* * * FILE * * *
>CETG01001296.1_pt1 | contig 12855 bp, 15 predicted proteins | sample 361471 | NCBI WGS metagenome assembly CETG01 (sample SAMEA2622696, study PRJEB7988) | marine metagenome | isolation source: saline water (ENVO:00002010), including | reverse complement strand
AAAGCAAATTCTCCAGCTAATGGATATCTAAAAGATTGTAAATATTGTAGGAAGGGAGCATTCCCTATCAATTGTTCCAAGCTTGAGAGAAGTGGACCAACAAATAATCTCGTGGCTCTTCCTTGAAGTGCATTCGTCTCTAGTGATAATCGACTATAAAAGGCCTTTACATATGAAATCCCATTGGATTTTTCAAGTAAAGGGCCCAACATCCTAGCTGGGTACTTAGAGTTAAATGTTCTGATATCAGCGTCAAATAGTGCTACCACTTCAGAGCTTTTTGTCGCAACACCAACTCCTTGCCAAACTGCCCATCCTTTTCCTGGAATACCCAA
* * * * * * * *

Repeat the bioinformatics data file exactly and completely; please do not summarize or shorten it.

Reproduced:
>CETG01001296.1_pt1 | contig 12855 bp, 15 predicted proteins | sample 361471 | NCBI WGS metagenome assembly CETG01 (sample SAMEA2622696, study PRJEB7988) | marine metagenome | isolation source: saline water (ENVO:00002010), including | reverse complement strand
AAAGCAAATTCTCCAGCTAATGGATATCTAAAAGATTGTAAATATTGTAGGAAGGGAGCATTCCCTATCAATTGTTCCAAGCTTGAGAGAAGTGGACCAACAAATAATCTCGTGGCTCTTCCTTGAAGTGCATTCGTCTCTAGTGATAATCGACTATAAAAGGCCTTTACATATGAAATCCCATTGGATTTTTCAAGTAAAGGGCCCAACATCCTAGCTGGGTACTTAGAGTTAAATGTTCTGATATCAGCGTCAAATAGTGCTACCACTTCAGAGCTTTTTGTCGCAACACCAACTCCTTGCCAAACTGCCCATCCTTTTCCTGGAATACCCAA